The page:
When installed correctly, an air curtain will minimise the amount of cold air entering a building while keeping the warm air inside. However, there are many myths surrounding the technology, and a lack of knowledge and understanding has resulted in some poor installations in the UK. Air curtains are ideal for any frequently used entrance, and can be successfully used to minimise the amount of cold air entering the building, while keeping the warm air inside.
Typical applications including high street stores, shopping centres, factories, warehouses, hospitals, hotels, banks, cold stores, pubs and clubs, restaurants, airports, cinemas and reception areas.
Without the use of an air curtain, heat will naturally escape from a door when it is opened. Because of natural convection, warm air will spill out of the top, being replaced by cold air coming in at the bottom.
Air curtains actually work by disrupting and minimising this flow, providing a continuous stream of air circulated across a doorway serving a conditioned space. The incoming cold air is conditioned to reach a temperature of around 20-25°C, with the warm air being derived from various sources, such as direct electric heating and low, medium or high pressure hot water. Modern air curtains can operate with 60/40 condensing boilers and heat pumps.
The technology helps to provide a constant and comfortable environment around a doorway, to the benefit of employees and also visitors and customers – which is especially important in retail environments. It is been suggested that air curtains also improve productivity and reduce absenteeism.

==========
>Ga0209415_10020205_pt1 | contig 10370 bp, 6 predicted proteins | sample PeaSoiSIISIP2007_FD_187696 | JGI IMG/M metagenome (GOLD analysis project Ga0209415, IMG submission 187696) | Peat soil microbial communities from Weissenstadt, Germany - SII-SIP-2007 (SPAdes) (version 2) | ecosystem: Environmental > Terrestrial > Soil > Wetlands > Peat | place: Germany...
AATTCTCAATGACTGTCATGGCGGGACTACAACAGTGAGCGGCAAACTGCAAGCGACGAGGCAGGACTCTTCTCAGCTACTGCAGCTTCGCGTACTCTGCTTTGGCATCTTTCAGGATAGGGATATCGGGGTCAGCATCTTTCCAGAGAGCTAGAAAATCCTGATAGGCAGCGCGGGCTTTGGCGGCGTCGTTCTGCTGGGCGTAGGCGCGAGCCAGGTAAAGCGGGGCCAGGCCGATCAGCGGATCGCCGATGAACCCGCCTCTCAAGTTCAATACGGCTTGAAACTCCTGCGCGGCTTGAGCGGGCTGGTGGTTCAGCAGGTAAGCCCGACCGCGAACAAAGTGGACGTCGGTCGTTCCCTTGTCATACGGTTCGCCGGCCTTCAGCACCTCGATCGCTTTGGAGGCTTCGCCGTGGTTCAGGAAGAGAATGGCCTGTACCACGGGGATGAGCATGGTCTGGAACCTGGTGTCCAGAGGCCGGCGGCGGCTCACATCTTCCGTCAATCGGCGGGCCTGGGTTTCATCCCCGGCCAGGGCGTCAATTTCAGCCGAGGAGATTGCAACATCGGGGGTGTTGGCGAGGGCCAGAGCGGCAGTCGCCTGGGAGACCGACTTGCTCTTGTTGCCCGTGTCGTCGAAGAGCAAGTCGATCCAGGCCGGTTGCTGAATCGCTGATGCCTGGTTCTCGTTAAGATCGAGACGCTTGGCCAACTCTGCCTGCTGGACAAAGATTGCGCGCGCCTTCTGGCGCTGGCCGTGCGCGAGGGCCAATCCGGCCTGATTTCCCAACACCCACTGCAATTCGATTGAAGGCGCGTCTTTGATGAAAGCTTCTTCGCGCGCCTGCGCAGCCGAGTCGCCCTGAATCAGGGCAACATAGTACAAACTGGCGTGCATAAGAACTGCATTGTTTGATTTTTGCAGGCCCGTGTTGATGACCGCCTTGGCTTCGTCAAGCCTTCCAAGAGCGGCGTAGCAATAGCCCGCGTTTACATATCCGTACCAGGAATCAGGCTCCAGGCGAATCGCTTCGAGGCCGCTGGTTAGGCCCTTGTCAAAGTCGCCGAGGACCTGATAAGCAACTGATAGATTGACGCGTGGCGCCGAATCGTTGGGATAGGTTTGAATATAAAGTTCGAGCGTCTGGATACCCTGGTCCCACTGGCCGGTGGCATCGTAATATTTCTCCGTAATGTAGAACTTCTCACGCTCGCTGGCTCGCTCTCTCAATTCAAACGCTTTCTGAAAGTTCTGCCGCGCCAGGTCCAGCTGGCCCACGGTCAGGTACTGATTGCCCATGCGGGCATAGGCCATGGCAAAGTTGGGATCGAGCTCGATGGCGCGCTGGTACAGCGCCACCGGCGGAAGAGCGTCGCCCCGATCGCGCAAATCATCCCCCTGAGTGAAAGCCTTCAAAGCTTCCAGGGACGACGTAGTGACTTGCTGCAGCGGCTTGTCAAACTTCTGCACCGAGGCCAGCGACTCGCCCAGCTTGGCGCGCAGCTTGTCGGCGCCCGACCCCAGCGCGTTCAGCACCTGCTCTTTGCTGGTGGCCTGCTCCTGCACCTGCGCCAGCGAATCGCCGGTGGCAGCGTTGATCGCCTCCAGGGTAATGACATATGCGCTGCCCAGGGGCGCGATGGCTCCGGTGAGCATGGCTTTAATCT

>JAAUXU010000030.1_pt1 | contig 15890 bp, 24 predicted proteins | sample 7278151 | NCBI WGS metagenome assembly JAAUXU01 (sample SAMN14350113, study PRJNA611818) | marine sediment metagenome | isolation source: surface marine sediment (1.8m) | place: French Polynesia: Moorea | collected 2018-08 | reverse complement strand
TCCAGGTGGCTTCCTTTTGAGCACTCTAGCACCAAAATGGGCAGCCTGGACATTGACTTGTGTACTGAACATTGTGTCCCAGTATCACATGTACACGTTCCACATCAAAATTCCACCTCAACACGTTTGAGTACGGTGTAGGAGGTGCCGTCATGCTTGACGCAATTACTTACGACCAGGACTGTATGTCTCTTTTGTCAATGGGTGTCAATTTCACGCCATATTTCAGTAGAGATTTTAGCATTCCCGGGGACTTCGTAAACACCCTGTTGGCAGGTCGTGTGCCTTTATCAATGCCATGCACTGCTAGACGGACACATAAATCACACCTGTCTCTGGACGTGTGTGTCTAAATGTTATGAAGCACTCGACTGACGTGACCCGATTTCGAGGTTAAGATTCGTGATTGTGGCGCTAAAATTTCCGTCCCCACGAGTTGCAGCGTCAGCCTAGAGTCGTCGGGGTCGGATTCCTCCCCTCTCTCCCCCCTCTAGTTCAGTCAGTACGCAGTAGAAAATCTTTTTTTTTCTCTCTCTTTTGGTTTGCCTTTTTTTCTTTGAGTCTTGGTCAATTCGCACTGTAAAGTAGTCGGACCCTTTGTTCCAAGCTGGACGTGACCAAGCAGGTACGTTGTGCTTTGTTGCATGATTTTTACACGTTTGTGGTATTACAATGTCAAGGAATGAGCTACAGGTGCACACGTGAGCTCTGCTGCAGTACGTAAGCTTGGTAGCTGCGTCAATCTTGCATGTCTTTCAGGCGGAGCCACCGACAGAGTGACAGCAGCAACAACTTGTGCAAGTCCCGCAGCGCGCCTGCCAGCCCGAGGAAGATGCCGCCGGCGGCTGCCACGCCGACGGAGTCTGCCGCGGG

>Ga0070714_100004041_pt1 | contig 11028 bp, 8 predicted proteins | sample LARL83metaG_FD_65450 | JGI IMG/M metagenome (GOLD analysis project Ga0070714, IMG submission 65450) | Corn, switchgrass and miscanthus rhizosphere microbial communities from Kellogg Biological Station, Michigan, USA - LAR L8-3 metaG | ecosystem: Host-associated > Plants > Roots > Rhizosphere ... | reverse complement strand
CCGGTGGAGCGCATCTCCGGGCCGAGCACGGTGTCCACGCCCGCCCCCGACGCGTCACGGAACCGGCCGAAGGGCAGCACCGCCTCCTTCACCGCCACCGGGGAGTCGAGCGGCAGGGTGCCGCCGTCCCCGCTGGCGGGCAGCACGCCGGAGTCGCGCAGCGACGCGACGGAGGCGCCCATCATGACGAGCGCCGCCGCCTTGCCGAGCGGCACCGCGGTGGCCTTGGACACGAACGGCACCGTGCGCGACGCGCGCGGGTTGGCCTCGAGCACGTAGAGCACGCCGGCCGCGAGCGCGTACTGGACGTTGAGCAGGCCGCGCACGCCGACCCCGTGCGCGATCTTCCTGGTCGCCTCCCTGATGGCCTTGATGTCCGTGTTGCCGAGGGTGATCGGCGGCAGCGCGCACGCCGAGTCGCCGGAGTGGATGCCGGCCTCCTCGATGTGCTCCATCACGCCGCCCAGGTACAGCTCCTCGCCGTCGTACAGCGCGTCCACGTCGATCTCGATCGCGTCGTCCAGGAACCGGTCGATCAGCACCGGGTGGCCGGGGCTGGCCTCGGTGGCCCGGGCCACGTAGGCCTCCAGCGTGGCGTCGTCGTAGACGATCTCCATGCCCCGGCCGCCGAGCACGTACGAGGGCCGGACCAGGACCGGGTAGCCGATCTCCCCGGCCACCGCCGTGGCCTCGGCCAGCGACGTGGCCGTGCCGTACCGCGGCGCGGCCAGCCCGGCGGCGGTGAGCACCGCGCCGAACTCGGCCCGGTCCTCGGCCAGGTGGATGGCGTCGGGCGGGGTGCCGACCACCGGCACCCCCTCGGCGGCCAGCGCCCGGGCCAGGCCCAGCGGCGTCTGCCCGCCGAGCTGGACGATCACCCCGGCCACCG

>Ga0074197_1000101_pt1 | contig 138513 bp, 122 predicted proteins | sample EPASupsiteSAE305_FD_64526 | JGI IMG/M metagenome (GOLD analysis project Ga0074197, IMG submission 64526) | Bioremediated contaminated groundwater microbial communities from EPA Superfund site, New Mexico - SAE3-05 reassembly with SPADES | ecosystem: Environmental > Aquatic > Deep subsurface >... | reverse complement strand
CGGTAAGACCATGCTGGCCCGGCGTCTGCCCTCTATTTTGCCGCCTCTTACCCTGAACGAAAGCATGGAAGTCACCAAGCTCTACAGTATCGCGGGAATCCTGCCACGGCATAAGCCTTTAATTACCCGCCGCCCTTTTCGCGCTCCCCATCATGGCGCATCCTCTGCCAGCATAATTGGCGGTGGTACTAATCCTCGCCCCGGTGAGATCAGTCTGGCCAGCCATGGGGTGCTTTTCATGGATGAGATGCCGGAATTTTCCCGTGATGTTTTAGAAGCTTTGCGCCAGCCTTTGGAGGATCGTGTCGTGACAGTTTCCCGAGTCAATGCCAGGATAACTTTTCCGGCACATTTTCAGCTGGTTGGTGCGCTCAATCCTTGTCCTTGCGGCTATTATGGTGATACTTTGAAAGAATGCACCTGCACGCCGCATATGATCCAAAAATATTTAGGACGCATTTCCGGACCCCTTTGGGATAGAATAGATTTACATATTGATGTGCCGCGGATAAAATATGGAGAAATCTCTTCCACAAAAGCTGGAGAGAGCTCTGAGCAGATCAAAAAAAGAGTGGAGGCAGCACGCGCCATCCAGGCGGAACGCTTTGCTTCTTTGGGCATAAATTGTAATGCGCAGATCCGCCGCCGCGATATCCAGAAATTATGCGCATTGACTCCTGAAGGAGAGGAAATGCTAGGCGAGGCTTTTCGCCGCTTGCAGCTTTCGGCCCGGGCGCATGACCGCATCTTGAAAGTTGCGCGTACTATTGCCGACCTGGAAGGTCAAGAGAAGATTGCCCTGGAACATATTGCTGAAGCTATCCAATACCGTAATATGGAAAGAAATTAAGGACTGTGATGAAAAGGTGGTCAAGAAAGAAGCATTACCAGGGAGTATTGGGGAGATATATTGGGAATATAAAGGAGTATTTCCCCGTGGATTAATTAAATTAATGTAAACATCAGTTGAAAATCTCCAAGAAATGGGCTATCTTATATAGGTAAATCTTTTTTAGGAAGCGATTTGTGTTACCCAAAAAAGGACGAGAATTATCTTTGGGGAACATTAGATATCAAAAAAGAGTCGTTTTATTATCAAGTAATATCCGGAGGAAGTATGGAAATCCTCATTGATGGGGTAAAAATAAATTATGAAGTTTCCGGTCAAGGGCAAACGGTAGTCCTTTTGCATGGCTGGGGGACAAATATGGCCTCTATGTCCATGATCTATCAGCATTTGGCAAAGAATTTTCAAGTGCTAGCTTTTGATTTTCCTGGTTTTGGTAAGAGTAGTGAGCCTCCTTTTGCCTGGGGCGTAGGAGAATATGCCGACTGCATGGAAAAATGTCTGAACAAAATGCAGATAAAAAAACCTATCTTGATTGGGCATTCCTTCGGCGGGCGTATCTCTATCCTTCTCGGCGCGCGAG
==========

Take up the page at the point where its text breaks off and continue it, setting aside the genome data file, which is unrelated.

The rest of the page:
However, the principal benefit is that air curtains reduce the amount of heating required – leading to lower energy bills and lower carbon emissions.
If designed, sized and installed correctly an air curtain will definitely save energy. It is estimated that an average double doorway could be losing as much as 32kW of energy every hour, and at 10p per kWh this can equate up to £7,000 worth of energy each year. By installing an air curtain, wastage can be cut by up to 70%. These savings are well documented, and can be easily illustrated with Computational Fluid Dynamics (CFD) models.
However, several myths and misunderstandings about how air curtains work, and how they should be installed, have unfortunately resulted in a significant number of poor installations in the UK.
This is a major concern, as energy savings will not be fully realised, and in some circumstances will be completely negated. In fact we would say that the effect that a badly designed, selected or installed air curtain has on energy consumption can actually be worse than not having an air curtain at all.
So, along with the other members of the HEVAC air curtain industry group, Biddle is committed to helping the building services sector to learn more.
One of the biggest problems we are trying to address is that air curtains are often treated as space heaters. While there are over-door heaters available on the market, it must be remembered that an air curtain isn’t a heating appliance.
While an air curtain’s air stream is warm (unless it’s an ambient/no heat model) and thus can contribute to the heating around an entrance, it will actually work alongside a building’s heating system, rather than replacing it. At this point it is worth mentioning that in air conditioned applications air curtains can be used to reduce the loss of cold air to outside.